During orientation, Robert explained the five Buddhist Precepts to us, and he explained why our experience and that of others would be better if we agreed to follow them during our time here. Then he said that if we broke one, we shouldn’t beat ourselves up, but that we should try not to do it again. When a few students were caught drinking and smoking on the roof, he said at lunch that he’d heard about it, and that if we had any intoxicants in our room we should go get them and flush them down the toilet. He didn’t say to go get them and bring them to him. He understands that he can’t make us do anything.

The only thing that he forbade expressly was riding motorcycles.

“Riding a motorcycle in India is the most dangerous thing you can do,” he said. “There is no trauma ward. If you get into an accident, everyone will stand and watch while you bleed to death in the street.

I saw the crowd before I saw the body. I was walking with a couple of French people I’d met the night before. They saw the crowd and didn’t wish to walk that way. One man told me it was OK for us to pass, so I went because otherwise I would be late to mediation. For just half a second I saw the man lying exactly on his back in a pool of blood with a thick stream of blood draped across his face and body. It could not have been more red. His motorcycle was behind him. I turned my head away and touched the wall next to me, but the image has not left my mind. This body was not like a body prepared for cremation in Varinassi. They were supposed to be dead. This man was still fresh. He should have been alive. At the moment I saw him, maybe he was alive.

I walked back the way I’d come and saw my fellow students coming toward me in rickshaws. I looked at them and said “there’s a dead man in the street.” I expected them to stop or something, but the rickshaws just went past. Only Wanda and Heidi got out. I didn’t want to walk alone, so I had to walk past the same place to catch up with them. The body was being carried up the hill on a woven stretcher, and I had to see the pool of blood mixed in the gravel and rainwater again as I walked past.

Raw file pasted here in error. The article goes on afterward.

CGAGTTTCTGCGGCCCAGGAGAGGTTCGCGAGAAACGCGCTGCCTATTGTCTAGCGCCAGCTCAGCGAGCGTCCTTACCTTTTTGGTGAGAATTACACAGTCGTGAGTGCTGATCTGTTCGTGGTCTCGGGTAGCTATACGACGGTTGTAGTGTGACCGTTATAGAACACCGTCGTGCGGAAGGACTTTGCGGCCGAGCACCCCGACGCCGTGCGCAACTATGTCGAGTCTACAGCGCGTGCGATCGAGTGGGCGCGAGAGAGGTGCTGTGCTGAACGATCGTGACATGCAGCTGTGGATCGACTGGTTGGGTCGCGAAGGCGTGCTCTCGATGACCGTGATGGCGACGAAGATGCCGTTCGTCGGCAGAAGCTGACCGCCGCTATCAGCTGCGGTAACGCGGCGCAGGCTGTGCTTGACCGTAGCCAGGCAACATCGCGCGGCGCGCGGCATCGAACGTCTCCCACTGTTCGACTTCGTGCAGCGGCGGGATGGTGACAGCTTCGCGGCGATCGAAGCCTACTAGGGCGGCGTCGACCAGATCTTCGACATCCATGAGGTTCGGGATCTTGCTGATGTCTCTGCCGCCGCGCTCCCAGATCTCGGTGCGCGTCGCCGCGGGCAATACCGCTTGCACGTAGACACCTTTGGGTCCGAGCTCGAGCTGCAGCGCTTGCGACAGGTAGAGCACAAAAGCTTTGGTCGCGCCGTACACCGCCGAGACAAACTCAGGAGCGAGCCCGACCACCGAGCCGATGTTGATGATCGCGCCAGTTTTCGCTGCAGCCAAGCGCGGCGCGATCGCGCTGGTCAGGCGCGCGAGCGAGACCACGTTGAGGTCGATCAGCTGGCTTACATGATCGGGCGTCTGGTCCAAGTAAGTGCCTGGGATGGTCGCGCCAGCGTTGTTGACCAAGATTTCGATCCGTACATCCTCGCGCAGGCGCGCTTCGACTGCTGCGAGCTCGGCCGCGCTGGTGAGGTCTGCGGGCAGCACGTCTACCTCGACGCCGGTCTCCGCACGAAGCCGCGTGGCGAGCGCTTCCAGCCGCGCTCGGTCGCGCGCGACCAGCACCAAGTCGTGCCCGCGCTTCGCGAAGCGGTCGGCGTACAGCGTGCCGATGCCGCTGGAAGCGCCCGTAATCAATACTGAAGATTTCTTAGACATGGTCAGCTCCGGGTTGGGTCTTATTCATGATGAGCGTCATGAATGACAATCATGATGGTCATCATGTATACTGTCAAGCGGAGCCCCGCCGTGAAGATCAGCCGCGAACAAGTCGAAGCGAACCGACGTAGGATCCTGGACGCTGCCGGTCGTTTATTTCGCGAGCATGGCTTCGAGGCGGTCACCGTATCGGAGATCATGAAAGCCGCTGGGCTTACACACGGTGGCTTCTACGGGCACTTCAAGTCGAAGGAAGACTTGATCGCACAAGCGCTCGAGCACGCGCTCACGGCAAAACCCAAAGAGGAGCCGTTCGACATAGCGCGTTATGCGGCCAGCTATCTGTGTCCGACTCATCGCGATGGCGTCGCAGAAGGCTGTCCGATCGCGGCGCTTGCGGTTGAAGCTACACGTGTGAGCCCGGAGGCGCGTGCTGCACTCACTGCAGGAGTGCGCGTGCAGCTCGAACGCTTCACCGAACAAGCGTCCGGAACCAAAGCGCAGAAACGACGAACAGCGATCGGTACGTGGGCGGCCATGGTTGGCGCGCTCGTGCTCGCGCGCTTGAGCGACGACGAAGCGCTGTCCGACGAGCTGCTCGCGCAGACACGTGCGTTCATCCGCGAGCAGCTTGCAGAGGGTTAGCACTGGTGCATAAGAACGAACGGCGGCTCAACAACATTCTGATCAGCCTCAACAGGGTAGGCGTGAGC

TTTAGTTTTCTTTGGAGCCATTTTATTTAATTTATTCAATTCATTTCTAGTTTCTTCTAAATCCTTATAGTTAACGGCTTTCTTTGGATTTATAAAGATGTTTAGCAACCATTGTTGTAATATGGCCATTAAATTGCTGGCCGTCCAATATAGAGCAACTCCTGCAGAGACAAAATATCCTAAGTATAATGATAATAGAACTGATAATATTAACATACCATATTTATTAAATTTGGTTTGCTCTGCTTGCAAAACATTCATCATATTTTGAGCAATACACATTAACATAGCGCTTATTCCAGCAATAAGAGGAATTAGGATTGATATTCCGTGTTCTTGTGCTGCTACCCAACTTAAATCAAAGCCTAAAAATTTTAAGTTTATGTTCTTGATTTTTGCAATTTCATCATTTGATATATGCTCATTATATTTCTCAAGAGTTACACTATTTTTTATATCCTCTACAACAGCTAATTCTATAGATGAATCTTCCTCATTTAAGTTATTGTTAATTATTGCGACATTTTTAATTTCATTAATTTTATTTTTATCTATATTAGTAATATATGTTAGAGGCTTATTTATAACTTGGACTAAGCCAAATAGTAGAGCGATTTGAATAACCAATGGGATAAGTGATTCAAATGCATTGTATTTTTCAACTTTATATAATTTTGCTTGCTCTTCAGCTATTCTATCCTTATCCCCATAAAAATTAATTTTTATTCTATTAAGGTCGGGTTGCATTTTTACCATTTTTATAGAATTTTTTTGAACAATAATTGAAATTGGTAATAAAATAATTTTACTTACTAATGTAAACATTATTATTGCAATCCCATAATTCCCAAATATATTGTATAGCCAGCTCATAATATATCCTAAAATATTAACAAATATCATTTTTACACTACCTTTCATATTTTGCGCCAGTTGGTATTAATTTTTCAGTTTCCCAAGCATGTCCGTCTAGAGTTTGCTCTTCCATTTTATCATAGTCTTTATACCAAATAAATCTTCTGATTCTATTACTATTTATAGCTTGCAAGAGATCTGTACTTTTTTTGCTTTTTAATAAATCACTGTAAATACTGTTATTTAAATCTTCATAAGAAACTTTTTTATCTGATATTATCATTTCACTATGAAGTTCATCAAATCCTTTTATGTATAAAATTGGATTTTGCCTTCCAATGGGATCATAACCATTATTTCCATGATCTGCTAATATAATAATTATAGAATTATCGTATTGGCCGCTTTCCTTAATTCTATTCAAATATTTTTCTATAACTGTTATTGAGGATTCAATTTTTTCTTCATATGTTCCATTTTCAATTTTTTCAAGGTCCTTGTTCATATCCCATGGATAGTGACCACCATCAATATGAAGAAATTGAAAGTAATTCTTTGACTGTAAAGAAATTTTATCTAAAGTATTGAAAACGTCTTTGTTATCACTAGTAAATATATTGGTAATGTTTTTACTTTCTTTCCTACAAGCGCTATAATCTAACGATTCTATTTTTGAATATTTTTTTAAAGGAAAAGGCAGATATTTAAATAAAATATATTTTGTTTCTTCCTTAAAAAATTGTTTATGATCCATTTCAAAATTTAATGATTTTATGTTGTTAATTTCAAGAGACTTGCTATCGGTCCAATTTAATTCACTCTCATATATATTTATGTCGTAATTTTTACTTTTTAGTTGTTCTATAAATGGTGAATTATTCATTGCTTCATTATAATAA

When we got to mediation we were having a group photo taken. We had to wear our Zen robes. I thought “I can’t figure out the strings on these robes, I just saw a dead man,” and “I can’t smile for this photo, there was so much blood,” and “I can’t get up for walking mediation, he was lying right on his back like he was in bed,” but I managed to do all those things anyway.

It was our final meditation session in the Japanese temple, so afterward one of the monks spoke to us. He told us that “Arigato” means more than thank you in Japanese. It means, these circumstances were difficult to come by, and we are so happy that you can be here. You are not just thanking the person you are speaking to, but you are thanking every circumstance that lead you to be together. He said we should all call or e-mail our families to say “arigato”. He said that it might confuse them, but he didn’t care. Maybe it’s wrong, but it’s true that seeing death like that makes you understand how rare it is that so many of the people you love are still healthy and fine. Arigato.

Thursday, October 21, 2010

The Fannie-Freddie Problem is not as severe as the headlines would suggest

Page 10 of the FHFA report, gives forward expected losses under three scenarios.  The third is really awful--it assumes a further reduction in house prices by 1/4, which would be a lot.  But under the other two scenarios, the net cost to taxpayers (draws less dividends owed to Treasury) would be $6 to 19 billion.  This is real money, but hardly cataclysmic.  It does suggest that the vast majority of the losses are already behind us.

Ten Slides on California (and the other 49 States)